Could you drop me a line?

Issue 1/2003 | Archives online, Fiction, poetry

Poems from Kirjoittamaton (’Unwritten’, WSOY, 2002). Introduction by Jukka Koskelainen

[Chekhov visits a French prostitute]

The room brightly lit like a library that stays open at night.
From the threshold onward, a scent of freshly cut damp grass
and resin. In the curtain swim black goldfish, gasping for air
and the carpet glows, all too red, a red carpet to hell.
The girl sits on the edge of the bed, her face
as expectant as a stuffed nightingale, stares inscrutably
at the guest, until the ice age his presence has brought
begins to melt a little around the edges. Drop by drop,
dripping. He takes his coat off, his shirt
but keeps the pince-nez on his nose. ‘Because without it,
I won’t be able to see you at all.’ The candle
smokes, hisses, even, if you listen to it up close.
On the wall next to the bed the guest’s shadow melts
into the girl’s. Then two horns appear on top of her head
and her shadow bursts into shaky laughter. Then she stops,
takes his mocking fingers into both her hands, kisses them
lightly and says, ‘Let’s do it quickly, and then you’ll just hold me quietly,
so I can tell you about my greatest dream.’
‘What is it,’ he asks, his hair entangled in hers. Now
there’s another scent in the room, the acrid odor of rails
made more intense by a hot summer’s day, and the girl
whispers: “That my two sisters and I could leave here
and go back to Paris. Home to Paris. Oh, Paris!”

[The Three Sisters, ten years later]

Olga stops for a moment longer on the windy cemetery hill
where an autumn storm seems to have amused itself
by ripping branches off the trees. Masha’s and Kulygin’s
grave has just been covered. Five days ago they were found
in their bed, their water glasses empty; dead of poison.
Everybody had been sure it was Masha who spiked
the bedside carafe with poison. She couldn’t stand it
anymore! But some others believed it had been Kulygin
who could not stand the thought that he would not be promoted
from the municipal office to the town council, ever.
Olga stands there. It starts to rain. A squirrel bounces
along the path, stops to stare, looks remarkably stupid.
The other mourners call Olga’s name from where the horses
are waiting, but she does not leave, yet. She shakes her head
and racks her brains over how to tell this to Irina
who now is in her eighth year in a hospital
for the mentally deranged, in Moscow. Olga knits her brows, thinks.
Within her temples, an invisible woodpecker, perhaps
escaped, once again, from perdition, starts pecking.
The squirrel dashes off, all of a sudden. It does not see
how Olga is not weeping at all.

[In memoriam Brodsky]

What’s it like there, now? Are your wings itchy?
Have they already carved a hundred busts of you,
light as clouds? Whom have you met already?
Stepped out to have a smoke with?
Who are they reading there? Who’s in right now?
Has Vergil managed to rise from Limbo?
Could you remember me to him? I guess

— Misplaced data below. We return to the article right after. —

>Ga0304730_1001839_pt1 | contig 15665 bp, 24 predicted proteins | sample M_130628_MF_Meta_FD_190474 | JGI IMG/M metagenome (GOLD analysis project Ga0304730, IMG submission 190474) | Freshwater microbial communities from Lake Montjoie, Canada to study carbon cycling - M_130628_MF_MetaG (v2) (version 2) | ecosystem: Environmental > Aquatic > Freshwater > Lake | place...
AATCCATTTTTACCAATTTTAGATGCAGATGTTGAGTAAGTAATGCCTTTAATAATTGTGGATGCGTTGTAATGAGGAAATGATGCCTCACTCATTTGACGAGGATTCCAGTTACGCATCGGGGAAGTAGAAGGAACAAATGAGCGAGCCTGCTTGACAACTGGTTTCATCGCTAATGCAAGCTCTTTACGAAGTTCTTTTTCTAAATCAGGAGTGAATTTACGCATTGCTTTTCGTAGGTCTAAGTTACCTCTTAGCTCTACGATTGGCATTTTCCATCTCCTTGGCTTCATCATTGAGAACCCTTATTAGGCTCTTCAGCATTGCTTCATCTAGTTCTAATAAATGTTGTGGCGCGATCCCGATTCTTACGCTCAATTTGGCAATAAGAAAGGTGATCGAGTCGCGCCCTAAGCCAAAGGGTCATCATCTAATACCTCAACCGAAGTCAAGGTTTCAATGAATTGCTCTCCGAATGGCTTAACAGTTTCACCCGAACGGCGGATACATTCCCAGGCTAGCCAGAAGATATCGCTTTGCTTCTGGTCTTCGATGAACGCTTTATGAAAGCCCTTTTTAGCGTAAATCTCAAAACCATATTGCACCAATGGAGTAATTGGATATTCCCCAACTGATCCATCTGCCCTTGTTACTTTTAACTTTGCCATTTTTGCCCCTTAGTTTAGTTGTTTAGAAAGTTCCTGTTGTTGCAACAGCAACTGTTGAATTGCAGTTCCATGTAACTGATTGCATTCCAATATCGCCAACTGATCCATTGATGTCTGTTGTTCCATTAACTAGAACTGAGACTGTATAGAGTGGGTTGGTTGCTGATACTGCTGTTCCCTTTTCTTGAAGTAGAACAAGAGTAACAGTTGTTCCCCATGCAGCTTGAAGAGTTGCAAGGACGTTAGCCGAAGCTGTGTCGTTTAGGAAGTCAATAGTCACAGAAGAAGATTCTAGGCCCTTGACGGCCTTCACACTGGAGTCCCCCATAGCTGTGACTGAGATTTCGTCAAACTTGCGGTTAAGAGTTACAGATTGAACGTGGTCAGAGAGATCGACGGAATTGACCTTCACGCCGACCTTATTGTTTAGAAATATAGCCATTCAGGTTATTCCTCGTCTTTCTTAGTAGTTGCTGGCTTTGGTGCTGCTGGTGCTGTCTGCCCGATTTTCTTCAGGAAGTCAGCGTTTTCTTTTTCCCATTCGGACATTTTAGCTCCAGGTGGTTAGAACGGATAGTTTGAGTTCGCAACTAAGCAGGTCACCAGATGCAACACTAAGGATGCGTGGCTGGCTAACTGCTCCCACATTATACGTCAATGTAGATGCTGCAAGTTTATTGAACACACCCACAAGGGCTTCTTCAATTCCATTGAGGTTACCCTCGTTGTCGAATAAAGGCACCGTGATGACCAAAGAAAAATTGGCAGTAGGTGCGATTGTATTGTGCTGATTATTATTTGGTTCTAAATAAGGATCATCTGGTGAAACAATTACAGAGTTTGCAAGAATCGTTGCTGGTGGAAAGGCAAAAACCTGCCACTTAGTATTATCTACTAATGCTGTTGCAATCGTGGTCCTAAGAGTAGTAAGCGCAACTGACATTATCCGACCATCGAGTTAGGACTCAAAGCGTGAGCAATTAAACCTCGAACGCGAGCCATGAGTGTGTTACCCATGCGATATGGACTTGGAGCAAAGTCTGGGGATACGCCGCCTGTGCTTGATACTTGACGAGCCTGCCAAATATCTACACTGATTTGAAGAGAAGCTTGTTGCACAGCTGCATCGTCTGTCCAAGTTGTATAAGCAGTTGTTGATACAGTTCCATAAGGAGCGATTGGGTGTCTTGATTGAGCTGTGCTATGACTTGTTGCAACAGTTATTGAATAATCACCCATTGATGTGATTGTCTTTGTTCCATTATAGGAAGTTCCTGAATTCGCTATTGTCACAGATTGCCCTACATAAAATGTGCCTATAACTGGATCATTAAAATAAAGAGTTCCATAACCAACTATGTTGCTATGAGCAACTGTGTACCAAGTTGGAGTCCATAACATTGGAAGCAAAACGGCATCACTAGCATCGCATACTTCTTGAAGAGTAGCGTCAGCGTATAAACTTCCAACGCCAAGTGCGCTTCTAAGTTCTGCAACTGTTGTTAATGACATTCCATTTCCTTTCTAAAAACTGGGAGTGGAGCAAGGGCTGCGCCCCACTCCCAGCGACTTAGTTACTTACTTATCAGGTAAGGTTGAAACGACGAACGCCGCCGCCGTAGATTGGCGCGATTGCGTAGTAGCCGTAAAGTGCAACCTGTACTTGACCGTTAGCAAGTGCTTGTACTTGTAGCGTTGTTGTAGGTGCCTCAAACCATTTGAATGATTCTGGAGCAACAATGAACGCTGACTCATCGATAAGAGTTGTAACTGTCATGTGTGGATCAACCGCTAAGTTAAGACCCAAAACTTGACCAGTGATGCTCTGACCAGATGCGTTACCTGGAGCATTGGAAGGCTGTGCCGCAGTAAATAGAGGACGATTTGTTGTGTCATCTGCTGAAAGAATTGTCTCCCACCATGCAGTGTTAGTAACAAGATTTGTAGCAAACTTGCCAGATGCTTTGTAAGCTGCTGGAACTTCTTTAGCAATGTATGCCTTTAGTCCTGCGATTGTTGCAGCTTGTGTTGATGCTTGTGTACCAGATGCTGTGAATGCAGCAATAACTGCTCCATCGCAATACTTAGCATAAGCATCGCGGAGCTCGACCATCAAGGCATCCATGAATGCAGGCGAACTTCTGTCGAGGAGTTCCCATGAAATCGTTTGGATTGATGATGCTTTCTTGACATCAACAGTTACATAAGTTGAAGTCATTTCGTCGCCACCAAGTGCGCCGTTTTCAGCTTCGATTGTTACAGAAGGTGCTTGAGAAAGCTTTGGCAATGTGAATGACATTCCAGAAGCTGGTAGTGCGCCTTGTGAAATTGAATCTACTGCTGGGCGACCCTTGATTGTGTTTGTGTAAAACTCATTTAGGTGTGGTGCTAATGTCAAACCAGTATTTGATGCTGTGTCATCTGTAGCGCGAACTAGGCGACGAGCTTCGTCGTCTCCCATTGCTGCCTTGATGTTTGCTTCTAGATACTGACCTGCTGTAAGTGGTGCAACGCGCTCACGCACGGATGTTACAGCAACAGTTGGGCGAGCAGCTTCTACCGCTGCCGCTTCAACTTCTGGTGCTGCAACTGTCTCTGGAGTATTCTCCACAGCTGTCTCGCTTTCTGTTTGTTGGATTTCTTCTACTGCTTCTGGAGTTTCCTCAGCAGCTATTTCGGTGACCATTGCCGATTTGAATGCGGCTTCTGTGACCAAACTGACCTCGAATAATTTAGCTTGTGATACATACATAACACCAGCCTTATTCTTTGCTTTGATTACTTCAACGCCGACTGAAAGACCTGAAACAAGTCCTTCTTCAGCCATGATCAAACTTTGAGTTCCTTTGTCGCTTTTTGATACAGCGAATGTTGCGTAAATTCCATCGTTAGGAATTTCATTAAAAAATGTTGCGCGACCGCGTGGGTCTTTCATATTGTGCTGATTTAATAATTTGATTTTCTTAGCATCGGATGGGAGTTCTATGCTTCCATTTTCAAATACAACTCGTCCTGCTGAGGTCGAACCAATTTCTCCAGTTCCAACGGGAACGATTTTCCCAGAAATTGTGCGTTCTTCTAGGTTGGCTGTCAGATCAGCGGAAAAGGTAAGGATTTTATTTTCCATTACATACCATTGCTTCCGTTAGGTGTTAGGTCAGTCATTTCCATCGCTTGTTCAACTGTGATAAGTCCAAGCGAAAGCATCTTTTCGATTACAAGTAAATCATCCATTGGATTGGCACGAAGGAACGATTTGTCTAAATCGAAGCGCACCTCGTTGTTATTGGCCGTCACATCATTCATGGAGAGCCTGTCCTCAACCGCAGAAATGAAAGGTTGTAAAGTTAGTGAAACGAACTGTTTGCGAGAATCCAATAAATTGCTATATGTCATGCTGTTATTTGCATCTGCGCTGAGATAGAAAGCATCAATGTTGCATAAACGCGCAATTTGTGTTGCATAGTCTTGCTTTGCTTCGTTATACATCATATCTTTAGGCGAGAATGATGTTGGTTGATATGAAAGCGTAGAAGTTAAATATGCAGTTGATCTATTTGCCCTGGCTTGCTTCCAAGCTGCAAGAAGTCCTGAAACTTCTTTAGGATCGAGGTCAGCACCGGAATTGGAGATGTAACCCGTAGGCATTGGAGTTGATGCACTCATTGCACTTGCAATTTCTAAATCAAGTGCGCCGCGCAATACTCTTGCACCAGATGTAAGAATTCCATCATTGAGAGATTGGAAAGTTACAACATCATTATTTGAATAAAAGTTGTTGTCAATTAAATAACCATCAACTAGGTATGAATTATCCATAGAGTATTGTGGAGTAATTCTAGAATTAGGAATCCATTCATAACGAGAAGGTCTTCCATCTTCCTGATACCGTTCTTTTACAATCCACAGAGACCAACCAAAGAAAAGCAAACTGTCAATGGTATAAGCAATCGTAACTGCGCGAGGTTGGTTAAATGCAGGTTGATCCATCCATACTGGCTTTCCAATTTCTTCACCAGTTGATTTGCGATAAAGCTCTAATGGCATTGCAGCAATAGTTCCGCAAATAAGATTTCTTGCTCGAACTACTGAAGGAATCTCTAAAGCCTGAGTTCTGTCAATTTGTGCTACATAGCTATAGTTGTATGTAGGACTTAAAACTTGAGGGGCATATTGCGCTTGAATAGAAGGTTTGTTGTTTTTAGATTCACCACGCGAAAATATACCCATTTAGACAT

you miss Venice? Can I send you a package?
Could you drop me a line to tell me
what you are missing, what you would like?
Could you use some wool socks? Did they perhaps
put you in the wintry section? Or somewhere
else, after all? Is it really true you can listen
to Bach there, all the time?
How many good jokes can you hear there in a day?
Do people’s hands pass through each other
when they shake hands?
And how will I recognise you there, one day?

[Wittgenstein in Norway]

Silent when he looked at the fjord
as it was wrapped in fog
like a pretty Oriental tale in a voice.
Silent when he saw a flock of birds fly overhead
like snowballs thrown at a tormented child.
Silent when he heard a car rattle by
on the gravel road like a grim reaper in disguise.
Silent when he ate.
Silent when he drank.
Silent when he slept and dreamed like
a visionary poet, from another time.
Silent when he woke up staring at a spider
descending from the ceiling, as if it was apparition.
Silent stepping out of his cottage and banging
his head against the lintel, as if this was a reminder
of something he was not aware of.
Silent walking to the mail box.
Silent when there was no letter.
Silent walking back.
Silent when he looked at the fjord
as it was wrapped in fog
like a pretty Oriental tale in a voice, long ago.

[Darwin’s lottery]

A hand by a pot of meat morphing into a fork.
A foot that grows a suitable heel for an evening party.
Lips that drop into a bar drink as a fleshy straw.
Fingernails changing color and length every week.
Food that warms up itself.
A cousin / great-uncle who changes his character according to wish.
A vacation that arrives in your mailbox.
Dishes that bounce into dishwasher of their own accord and slam the door
shut behind them.
Lawn that mows itself in the garden.
Hair that grows into the desired shape.
Books that write and read each other.
Novels that quickly translate themselves into every language.
Weapons that develop a war suited to their design.
Lighting that invents endless darkness.
Wit that generates continuous grief around itself.
Time that can be stored for better use.
Life that does not need anyone to live it.

Translated by Anselm Hollo